Even as the Department of Defense unveiled a cyber-security strategy, a senior military official said it was "way too predictable," and that the Pentagon needs to prepare offensive counter measures to deter cyber-attacks
Deputy Defense Secretary William Lynn July 14 released the Pentagon's "Strategy for Operating in Cyber-Space," outlining five "strategic initiatives" on how the military will operate online. The strategy focused on how the defense department will defend its networks and those of key infrastructure from cyber-attacks, said Marine General James Cartwright, vice chairman of the Joint Chiefs of Staff, in a press briefing just before Lynn's speech at the National Defense University, Washington, D.C.
The Pentagon needs to talk about stronger offensive measures in the "next iteration" of the strategy that would deter intrusions, Cartwright said. Under the current strategy, there are no penalties for adversaries that launch cyber-attacks against the United States.
The Pentagon needs to say "to the attacker, 'If you do this, the price to you is going to go up, and it's going to ever escalate,'" Cartwright said.
American military officials were devoting nearly 90 percent of their attention toward building better firewalls and only 10 percent on ways to deter cyber-attackers from launching attacks in the first place. While this is a great situation for government contractors looking for lucrative contracts, it is not sustainable, Cartwright said. A better strategy would be the reverse, with military officials focused on the offense.
"If it's OK to attack me and I'm not going to do anything other than improve my defenses every time you attack me, it's very difficult to come up with a deterrent strategy," Cartwright said.
The defensive mentality is also more expensive for the country, Cartwright said, noting malware developers spend "a couple hundred dollars to build a virus" and the government racks up "millions" in expensive defensive measures every year.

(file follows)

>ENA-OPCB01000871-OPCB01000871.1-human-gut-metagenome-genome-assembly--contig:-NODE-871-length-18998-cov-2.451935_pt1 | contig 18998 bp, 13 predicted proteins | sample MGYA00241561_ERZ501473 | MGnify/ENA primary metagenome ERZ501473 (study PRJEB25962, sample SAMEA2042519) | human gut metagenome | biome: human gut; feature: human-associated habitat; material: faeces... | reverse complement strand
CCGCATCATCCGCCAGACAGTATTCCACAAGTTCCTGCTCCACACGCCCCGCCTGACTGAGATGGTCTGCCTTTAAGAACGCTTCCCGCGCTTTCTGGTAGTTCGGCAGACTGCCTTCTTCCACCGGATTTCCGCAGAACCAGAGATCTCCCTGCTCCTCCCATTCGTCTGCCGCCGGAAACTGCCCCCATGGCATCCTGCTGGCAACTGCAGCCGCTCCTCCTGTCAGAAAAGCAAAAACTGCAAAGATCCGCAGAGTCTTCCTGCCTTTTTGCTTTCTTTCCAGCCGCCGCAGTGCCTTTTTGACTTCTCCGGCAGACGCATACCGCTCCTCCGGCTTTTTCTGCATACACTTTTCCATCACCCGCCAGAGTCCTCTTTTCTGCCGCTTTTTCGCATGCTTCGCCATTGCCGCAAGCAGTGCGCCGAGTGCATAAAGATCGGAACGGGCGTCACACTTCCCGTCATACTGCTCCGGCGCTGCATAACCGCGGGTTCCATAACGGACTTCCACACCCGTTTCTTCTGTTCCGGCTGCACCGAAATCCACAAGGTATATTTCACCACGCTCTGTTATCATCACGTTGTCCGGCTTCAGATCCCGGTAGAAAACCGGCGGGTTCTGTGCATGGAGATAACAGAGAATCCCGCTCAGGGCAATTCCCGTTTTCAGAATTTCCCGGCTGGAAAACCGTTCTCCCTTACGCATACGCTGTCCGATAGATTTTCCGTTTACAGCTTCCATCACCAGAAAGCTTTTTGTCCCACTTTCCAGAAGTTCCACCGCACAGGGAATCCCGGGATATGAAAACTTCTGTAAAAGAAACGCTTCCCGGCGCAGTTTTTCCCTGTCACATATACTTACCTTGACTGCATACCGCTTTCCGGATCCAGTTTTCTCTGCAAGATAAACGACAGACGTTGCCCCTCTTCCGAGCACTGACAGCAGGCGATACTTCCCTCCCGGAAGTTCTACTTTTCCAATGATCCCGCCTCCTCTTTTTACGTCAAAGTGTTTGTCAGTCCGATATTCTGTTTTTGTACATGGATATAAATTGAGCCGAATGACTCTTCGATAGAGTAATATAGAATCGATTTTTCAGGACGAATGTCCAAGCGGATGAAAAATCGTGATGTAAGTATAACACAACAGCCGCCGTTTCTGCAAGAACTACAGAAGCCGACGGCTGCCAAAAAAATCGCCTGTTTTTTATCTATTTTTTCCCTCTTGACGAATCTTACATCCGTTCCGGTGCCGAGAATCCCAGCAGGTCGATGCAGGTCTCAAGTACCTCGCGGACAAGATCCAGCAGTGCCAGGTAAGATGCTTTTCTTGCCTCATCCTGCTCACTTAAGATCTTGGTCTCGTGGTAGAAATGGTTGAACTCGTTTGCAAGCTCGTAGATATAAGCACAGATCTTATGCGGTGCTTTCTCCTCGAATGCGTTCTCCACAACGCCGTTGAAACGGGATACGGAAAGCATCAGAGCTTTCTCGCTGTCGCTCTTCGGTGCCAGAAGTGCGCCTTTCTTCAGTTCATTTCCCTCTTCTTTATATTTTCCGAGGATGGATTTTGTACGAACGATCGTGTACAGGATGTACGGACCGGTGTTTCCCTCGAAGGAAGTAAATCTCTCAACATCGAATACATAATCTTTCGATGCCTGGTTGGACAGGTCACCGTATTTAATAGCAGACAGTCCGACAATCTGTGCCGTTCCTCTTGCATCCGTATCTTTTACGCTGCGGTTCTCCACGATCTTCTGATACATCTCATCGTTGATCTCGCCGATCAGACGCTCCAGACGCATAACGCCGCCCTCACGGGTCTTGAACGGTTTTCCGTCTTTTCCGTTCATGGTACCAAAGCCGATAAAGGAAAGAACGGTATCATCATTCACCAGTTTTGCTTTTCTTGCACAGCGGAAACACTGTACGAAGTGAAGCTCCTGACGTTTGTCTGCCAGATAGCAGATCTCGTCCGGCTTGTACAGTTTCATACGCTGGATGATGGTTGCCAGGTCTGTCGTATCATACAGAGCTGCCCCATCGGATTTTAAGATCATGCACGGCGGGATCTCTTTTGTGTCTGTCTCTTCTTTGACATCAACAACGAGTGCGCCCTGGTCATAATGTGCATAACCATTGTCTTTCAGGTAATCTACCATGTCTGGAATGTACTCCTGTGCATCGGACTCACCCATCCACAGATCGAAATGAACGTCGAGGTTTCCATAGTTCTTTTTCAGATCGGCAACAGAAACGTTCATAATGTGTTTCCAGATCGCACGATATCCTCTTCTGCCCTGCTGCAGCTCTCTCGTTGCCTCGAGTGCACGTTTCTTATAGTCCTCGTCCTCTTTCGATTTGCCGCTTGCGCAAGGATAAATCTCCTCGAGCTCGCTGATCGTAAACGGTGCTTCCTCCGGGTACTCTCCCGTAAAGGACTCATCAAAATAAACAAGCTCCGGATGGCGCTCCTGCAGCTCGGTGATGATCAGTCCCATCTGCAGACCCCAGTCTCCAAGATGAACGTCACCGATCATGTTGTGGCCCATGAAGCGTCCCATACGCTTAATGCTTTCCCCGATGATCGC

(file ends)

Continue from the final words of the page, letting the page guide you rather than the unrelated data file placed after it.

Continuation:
In the latest plan, the Pentagon sidestepped the question of whether federal agencies like the Defense Department, Department of Homeland Security or other intelligence agencies could conduct their own offensive cyber-attacks against both internal and external threats. Cartwright said he wasn't referring to "kinetic" action, such as lethal combat force, against cyber-attackers, but that there should be some form of retaliation.
Much of the discussion on offensive and defensive tactics at the U.S. Cyber Command, the Pentagon's cyber-security organization, is still theoretical as there have been no large-scale attacks aimed at knocking out government computer networks or essential national infrastructure, such as power grids or transportation networks.
"Trying to solve this in the abstract is difficult," Cartwright said. The Department of Defense has a series of pilot programs with defense contractors to ensure sensitive documents are secured properly, he said.
The main difficulty in launching a retaliatory cyber-attack is determining the target. It's easy for online assailants to mask their identity and to hide other information such as the geographic location from where the attack originated.
There are also some fundamental disagreements on what legal precedents would govern U.S. actions as well as which federal agency would be in charge. "How do you do it in such a way [with] the checks and balances between cabinet agencies that we have today? That has been a lot harder struggle," Cartwright said.
All the agencies want a piece of the action and all the discussion on "who is going to be in charge" has slowed down any meaningful progress on cyber-security, Major General John Casciano, a retired Air Force general who is now an adviser on government security issues at RedSeal Systems, told eWEEK.
He likened the current situation to a soccer team of six years olds where "everyone's trying to get his foot on the ball." As the players grow up, they understand their position on the field and cooperate, acting more like a team. The government agencies haven't gotten to that point of awareness yet, Casciano said.
"We keep saying the same old things, senior officials are giving the same old briefings and we are not further along solving the problem," Casciano said.